The NTIA map was created by overlaying layers from various data sources over Google Maps. This includes speed test data from both Ookla and M-Lab. The map shows the results from Microsoft measurements of speeds experienced during software updates. There are two layers of data from the American Community Survey showing homes that report having no Internet access at home and also homes that have no computer, smartphone, or tablet.
California residents should take immediate action today to stop CA Bills SB.556, AB.537 and SB.378. These three state bills will destroy local control over Wireless infrastructure, including constructing tens of thousands of so-called “small” Wireless Telecommunications Facilities (“WTFs”) in residential zones throughout California.
AB.537, along with SB.556 and SB.378, collectively, are similar to a disastrous Telecom bill from 2017, SB.649, that was opposed by over 300 California cities and nearly all counties and consumer protection groups. SB.649, fortunately, was vetoed by then Gov. Jerry Brown on 10-15-17, writing:
“I believe that the interest which localities have in managing their own rights-of-way requires a more balanced solution than the one achieved in this bill.”
By Doug Dawson, June 21, 2021 | Original POTS & Pans article here
On June 17, the US Treasury Department clarified the rules for using federal ARPA broadband money that is being given to states, counties, cities, and smaller political subdivisions. The new FAQs make it a lot clearer that local government can use the funds to serve businesses and households that are considered as served – meaning they receive broadband speeds over 25/3 Mbps.
My first reading of the rules came to the same conclusion, but these clarifications hopefully make this clear for everybody. There was language in the original Treasury Interim rules that might have scared off city and county attorneys from using the funding for broadband.
The Following is some of the clarifying language from the revised FAQs:
FAQ 6.8 adds the clarifying language that unserved or underserved households or businesses do not need to be the only ones in the service area funded by the project. This is a massively helpful clarification that discloses Treasury’s intent for the funds. The response to this FAQ could have previously been interpreted to mean that the money could only be used to bring broadband to places that have less than 25/3 Mbps.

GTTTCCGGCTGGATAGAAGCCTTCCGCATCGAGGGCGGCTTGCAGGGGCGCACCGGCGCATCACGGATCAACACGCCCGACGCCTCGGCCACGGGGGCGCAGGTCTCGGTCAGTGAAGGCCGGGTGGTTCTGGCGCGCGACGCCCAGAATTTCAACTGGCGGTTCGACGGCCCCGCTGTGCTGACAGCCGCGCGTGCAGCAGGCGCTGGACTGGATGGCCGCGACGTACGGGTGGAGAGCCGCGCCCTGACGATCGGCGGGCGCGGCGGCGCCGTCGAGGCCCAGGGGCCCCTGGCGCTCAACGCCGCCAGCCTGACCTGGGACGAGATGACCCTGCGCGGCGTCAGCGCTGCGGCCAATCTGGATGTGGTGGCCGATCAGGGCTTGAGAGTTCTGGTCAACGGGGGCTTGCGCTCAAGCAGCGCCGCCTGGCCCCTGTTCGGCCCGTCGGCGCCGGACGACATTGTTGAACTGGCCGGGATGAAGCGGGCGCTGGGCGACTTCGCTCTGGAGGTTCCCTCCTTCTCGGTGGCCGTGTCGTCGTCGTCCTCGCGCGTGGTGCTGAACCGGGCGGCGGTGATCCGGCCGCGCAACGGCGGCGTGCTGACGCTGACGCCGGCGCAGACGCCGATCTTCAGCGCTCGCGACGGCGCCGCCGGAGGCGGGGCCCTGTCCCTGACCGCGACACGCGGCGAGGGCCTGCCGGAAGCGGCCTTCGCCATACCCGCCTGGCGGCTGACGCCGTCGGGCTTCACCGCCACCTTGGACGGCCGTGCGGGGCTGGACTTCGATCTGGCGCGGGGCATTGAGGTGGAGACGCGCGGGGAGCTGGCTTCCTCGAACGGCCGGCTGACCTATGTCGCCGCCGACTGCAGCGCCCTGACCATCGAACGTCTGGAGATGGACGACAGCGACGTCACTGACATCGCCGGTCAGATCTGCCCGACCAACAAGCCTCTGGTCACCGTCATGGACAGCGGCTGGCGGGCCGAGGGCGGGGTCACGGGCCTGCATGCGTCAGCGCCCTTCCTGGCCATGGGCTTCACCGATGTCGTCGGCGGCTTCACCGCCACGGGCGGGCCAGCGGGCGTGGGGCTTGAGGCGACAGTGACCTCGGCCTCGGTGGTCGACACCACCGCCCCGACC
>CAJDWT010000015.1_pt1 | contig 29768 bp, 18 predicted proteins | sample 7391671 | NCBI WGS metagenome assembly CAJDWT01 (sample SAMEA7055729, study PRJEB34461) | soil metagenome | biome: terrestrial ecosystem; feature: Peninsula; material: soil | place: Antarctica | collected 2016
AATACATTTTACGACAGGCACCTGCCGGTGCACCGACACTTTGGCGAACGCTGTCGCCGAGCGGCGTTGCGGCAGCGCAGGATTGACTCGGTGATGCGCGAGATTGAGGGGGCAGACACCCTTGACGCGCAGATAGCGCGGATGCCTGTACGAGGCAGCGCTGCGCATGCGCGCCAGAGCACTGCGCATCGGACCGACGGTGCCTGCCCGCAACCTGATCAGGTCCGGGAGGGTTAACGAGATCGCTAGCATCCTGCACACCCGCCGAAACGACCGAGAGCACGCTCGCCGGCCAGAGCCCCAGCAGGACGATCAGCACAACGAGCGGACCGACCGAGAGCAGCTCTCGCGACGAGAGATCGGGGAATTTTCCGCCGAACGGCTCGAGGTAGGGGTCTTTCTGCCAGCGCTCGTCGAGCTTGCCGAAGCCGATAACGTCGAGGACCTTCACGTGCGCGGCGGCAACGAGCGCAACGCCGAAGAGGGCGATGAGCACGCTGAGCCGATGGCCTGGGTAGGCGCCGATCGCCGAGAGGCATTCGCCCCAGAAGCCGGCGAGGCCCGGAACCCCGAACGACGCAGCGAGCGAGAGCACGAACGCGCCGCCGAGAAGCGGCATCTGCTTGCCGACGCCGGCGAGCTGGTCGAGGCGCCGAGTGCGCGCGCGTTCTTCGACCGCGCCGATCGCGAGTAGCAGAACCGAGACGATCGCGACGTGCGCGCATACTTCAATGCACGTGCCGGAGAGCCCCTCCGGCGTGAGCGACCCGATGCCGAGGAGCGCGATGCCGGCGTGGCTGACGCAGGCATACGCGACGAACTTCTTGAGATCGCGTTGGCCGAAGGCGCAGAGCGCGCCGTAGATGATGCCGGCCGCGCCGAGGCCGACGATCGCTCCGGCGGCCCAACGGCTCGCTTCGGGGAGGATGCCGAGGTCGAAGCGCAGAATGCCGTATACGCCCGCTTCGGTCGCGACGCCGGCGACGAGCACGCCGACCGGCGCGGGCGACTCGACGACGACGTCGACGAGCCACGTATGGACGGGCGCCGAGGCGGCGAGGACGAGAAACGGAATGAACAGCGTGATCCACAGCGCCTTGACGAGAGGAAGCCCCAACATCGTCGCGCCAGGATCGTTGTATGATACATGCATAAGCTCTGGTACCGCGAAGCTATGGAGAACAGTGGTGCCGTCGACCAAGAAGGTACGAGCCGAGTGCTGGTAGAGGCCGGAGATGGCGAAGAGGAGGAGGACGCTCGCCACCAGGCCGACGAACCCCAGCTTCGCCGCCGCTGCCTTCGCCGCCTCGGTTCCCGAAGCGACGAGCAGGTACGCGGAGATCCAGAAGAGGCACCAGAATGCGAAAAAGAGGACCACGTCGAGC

FAQ 6.9 further makes this same point, that while the goal of a broadband project must be to provide service to unserved or underserved areas, a sensible solution might require serving a larger area to be economical – and again, unserved and underserved locations need not be the only places funded by the ARPA funding.
FAQ 6.11 looks at the original use of the term ‘reliably’ when defining the broadband provided to homes and businesses. The Treasury response makes it clear that advertised speeds don’t define broadband speeds, but rather the actual broadband performance experienced by customers.
Adapted from a letter by Roberta Anthes, San Rafael,CA
Local control of Wireless Telecommunications Facilities (WTFs) is Needed
I’m writing to encourage the town councils of Marin to oppose Senate Bill 556 which will be heard June 9 in the Local Government Committee and then move on to the Communications and Conveyance Committee. This bill essentially eliminates the authority of local elected officials in deploying Wireless Telecommunications Facilities in their respective towns and hands it to private, for-profit telecom companies.
Nearly all the towns in Marin, together with knowledgeable citizens, have spent considerable time and energy crafting wireless ordinances to comply with the federal law and still retained the powers inherent in that law. This bill does an “end run” around the intent of our local ordinances and the express desires of Marin residents.
I did not vote for my Assembly representatives to give away this power and allow telecoms to impose on the public wireless services they may not want or need in undesirable locations. I do not want wireless facilities next to my home, school, day-care center or playground. I don’t want them in fire-prone areas. Local elected officials should be making these decisions — not big Telecom companies.
Adapted from an article by Bruce Kushnick June 17, 2021 | Original Medium article here.